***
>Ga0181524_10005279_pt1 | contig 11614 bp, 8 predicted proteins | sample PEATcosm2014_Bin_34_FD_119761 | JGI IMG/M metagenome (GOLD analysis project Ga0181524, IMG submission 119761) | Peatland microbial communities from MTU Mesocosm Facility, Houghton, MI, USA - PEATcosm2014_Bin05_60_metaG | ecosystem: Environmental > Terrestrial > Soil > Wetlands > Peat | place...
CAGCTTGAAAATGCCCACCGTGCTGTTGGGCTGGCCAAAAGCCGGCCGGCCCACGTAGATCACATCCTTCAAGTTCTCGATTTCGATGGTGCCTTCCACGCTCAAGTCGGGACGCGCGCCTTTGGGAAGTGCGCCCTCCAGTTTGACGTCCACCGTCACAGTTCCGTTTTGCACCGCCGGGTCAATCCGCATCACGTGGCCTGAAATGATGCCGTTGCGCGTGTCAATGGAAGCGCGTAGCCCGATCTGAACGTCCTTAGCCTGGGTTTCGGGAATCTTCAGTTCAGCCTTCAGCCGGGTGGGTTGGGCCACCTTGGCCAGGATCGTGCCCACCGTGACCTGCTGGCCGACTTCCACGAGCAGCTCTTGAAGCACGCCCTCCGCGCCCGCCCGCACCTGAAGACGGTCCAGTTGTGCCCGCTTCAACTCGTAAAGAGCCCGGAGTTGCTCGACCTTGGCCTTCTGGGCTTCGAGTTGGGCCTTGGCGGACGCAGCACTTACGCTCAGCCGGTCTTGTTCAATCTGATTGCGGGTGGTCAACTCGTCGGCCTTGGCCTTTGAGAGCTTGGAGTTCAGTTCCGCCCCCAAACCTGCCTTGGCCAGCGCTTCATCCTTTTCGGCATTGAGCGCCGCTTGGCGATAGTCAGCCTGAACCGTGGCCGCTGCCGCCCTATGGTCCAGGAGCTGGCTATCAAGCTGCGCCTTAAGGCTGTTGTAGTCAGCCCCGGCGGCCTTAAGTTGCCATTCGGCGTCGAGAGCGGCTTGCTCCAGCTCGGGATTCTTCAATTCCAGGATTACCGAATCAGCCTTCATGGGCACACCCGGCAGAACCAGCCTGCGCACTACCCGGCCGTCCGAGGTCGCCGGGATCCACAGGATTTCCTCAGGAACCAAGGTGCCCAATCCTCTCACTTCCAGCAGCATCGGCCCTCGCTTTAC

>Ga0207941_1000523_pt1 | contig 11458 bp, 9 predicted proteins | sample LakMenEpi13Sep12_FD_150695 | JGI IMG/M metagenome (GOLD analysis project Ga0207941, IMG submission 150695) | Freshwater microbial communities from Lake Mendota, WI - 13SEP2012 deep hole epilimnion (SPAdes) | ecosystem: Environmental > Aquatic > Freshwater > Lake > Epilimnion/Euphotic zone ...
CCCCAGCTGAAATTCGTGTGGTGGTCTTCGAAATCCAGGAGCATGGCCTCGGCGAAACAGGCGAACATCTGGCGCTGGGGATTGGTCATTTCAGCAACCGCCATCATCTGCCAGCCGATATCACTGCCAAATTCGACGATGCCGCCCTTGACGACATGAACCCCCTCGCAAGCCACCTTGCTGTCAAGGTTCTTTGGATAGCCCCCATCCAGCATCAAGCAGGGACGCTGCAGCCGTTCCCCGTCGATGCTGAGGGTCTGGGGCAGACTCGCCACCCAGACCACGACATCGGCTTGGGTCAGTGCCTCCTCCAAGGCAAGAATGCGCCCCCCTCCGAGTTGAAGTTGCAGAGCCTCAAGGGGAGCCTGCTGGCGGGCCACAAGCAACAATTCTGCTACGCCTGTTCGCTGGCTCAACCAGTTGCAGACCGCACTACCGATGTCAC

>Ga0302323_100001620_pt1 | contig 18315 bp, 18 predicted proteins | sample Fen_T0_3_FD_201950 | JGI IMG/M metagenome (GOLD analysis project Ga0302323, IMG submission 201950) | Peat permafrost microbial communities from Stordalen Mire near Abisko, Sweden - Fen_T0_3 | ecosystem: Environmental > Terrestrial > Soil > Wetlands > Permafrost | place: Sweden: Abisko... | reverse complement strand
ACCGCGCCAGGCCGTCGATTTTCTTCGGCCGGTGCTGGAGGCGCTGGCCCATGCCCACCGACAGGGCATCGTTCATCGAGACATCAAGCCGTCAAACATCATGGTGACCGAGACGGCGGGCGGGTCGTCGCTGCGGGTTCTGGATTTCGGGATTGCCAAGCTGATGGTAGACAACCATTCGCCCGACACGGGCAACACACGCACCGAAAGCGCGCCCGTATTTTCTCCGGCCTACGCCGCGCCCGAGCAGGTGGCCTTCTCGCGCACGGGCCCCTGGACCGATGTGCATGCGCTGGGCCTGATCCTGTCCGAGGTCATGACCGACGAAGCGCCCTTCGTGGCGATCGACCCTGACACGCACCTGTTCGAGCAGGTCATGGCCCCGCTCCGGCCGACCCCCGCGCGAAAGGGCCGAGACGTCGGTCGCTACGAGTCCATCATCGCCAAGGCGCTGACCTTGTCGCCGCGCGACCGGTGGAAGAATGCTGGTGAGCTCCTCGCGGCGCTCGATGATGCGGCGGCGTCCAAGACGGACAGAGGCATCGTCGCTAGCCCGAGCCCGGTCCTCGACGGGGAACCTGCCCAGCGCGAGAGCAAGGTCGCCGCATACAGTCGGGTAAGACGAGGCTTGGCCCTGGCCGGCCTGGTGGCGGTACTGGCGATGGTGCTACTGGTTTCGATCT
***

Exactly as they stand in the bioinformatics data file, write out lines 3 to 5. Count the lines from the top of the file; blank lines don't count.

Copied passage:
>Ga0207941_1000523_pt1 | contig 11458 bp, 9 predicted proteins | sample LakMenEpi13Sep12_FD_150695 | JGI IMG/M metagenome (GOLD analysis project Ga0207941, IMG submission 150695) | Freshwater microbial communities from Lake Mendota, WI - 13SEP2012 deep hole epilimnion (SPAdes) | ecosystem: Environmental > Aquatic > Freshwater > Lake > Epilimnion/Euphotic zone ...
CCCCAGCTGAAATTCGTGTGGTGGTCTTCGAAATCCAGGAGCATGGCCTCGGCGAAACAGGCGAACATCTGGCGCTGGGGATTGGTCATTTCAGCAACCGCCATCATCTGCCAGCCGATATCACTGCCAAATTCGACGATGCCGCCCTTGACGACATGAACCCCCTCGCAAGCCACCTTGCTGTCAAGGTTCTTTGGATAGCCCCCATCCAGCATCAAGCAGGGACGCTGCAGCCGTTCCCCGTCGATGCTGAGGGTCTGGGGCAGACTCGCCACCCAGACCACGACATCGGCTTGGGTCAGTGCCTCCTCCAAGGCAAGAATGCGCCCCCCTCCGAGTTGAAGTTGCAGAGCCTCAAGGGGAGCCTGCTGGCGGGCCACAAGCAACAATTCTGCTACGCCTGTTCGCTGGCTCAACCAGTTGCAGACCGCACTACCGATGTCAC

>Ga0302323_100001620_pt1 | contig 18315 bp, 18 predicted proteins | sample Fen_T0_3_FD_201950 | JGI IMG/M metagenome (GOLD analysis project Ga0302323, IMG submission 201950) | Peat permafrost microbial communities from Stordalen Mire near Abisko, Sweden - Fen_T0_3 | ecosystem: Environmental > Terrestrial > Soil > Wetlands > Permafrost | place: Sweden: Abisko... | reverse complement strand